The acquisition will mean domain sellers pay lower commissions, too. Afternic’s commission is 20%, which is lower than the 30% GoDaddy charges for Premium Listings. Irving said it’s not the company’s intention to change commission rates from the current 20%.
GoDaddy will continue to operate the GoDaddy Auctions site for expired domain name inventory, as Afternic does not have real-time bidding capabilities. Afternic will be a separate brand.
In addition to the aftermarket ramifications of the deal, the acquisition of SmartName means that GoDaddy now has a domainer-focused parking platform. Its own parking program, CashParking, has mostly been targeted to small domain name owners.
Of course, the acquisition also removes one key domain aftermarket competitor from the business. When it comes to selling aftermarket domains through domain registrars, it’s now just a GoDaddy and Sedo world.
Domainers who list their domains for sale with Afternic are sure to keep a close eye on commissions.
The deal will also put pressure on publicly traded Sedo, which is already reeling from a declining domain parking business.
Sedo’s existing partnership to list domains at GoDaddy will continue, although Sedo’s domain listings will only show up when the same domain isn’t also listed with Afternic. Sedo has about 17 million domains listed for sale and generally sells between $1 million and $1.5 million of domains each week across its marketplace.
Sedo continues to dominate the market for country code and non-English domain names, although Afternic is working to add more ccTLD options and build its registrar partnerships in Asia and Europe.
Adding GoDaddy’s reach to Afternic will additionally put competitive pressure on Sedo’s new TLD offerings, which Sedo is counting on as a revenue source in the face of market pressures elsewhere.
New TLDs also play a role
The timing of the acquisition is convenient for the coming introduction of new top level domain names.
Afternic has been working with new top level domain applicants to identify their “premium” domain names. It will then list them for sale on its network once the TLDs launch.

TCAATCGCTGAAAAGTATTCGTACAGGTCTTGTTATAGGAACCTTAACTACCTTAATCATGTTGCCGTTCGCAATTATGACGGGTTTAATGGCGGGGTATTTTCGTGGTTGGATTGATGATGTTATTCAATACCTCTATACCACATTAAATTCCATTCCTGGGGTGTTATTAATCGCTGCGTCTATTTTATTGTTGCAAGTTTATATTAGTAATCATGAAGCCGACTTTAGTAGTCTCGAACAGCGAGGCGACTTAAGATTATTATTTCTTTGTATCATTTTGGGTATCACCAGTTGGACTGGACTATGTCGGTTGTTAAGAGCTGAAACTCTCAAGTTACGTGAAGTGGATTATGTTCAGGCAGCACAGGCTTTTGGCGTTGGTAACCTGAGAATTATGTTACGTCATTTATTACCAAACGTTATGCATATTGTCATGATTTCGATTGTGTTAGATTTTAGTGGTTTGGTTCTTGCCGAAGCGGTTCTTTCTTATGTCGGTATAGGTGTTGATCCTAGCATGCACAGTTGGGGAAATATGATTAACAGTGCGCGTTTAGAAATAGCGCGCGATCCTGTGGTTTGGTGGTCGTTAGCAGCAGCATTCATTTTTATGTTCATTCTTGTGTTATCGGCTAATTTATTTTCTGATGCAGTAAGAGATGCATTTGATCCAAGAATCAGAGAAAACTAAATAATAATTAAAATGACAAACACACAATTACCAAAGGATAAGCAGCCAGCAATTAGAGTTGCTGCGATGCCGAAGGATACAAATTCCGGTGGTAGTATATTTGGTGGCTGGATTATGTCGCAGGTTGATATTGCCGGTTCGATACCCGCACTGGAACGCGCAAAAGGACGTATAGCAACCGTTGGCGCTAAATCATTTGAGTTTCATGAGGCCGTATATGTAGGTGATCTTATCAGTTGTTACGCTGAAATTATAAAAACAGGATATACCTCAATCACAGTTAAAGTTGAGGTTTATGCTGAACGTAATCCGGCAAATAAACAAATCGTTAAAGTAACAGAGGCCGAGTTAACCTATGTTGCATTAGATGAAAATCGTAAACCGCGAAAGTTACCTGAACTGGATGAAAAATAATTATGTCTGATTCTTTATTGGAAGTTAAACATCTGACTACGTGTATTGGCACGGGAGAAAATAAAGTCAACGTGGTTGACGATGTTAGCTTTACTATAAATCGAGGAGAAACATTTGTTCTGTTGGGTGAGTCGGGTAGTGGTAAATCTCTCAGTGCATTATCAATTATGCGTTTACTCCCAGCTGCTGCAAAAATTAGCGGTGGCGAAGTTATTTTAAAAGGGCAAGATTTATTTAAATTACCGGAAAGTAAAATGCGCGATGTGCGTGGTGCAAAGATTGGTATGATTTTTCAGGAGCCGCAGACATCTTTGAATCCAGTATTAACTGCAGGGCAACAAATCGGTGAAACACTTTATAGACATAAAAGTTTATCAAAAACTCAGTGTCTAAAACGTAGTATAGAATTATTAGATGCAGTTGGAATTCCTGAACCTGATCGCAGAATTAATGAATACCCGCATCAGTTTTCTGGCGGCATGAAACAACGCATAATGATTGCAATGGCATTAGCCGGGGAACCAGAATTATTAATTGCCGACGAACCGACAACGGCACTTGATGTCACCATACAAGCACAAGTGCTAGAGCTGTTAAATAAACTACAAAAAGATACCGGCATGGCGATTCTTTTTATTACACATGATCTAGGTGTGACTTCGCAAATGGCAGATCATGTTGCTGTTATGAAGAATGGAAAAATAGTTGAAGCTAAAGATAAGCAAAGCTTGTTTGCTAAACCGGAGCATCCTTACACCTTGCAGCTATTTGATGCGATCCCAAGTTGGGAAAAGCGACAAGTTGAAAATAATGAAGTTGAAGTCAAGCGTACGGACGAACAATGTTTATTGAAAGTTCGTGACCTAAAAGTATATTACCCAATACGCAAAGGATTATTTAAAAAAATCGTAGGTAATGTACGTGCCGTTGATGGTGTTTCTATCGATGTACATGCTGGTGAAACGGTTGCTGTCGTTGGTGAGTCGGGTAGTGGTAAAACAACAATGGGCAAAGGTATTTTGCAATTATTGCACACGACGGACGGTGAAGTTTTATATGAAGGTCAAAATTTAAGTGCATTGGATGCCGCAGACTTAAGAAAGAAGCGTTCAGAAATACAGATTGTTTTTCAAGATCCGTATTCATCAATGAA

That means that new TLD operators who partner with Afternic will have greater reach for their reserved domain names now that GoDaddy owns the company.
Afternic’s new TLD partnership with auction platform NameJet to offer sunrise and landrush auction services remains intact.
NameMedia investors get an exit
The sale is an exit of sorts for private equity-backed NameMedia. The company filed to go public in 2008, but later withdrew its S-1.
Originally created by the acquisition of Mike Mann’s BuyDomains (RareNames) for $72.5 million plus stock, the company went on to acquire a number of domain name businesses.
It bought domain parking company GoldKey for $3.0 million and SmartName for $16.5 million in 2006.
Also in 2006, NameMedia paid just $4.4 million to acquire Afternic — but the domain sales platform back then was very different from what it is now. One of the oldest domain marketplaces, Afternic at the time was primarily a place where domain name professionals transacted. The typical end user domain buyer was not aware of its existence.
That changed when the company started distributing its listings to more websites and registrar partners. More importantly, Afternic began integrating its fast transfer service with domain name registrars so they could sell aftermarket domain names in much the same way that customers register an available domain name. Weekly sales have doubled since 2009.
Much of the growth in registrar partners and fast transfer was spearheaded by Bob Mountain, who joined the company in 2009. 18 of the top 20 domain registrars have inked deals with Afternic, some on an exclusive basis.
24 Afternic employees will move to GoDaddy with the transaction, remaining in Boston.
NameMedia’s large domain name portfolio and consumer sales site BuyDomains are not part of the sale. By selling off its domainer-focused assets, the company is now basically a large domain portfolio holder.
Financial terms for the deal were not disclosed.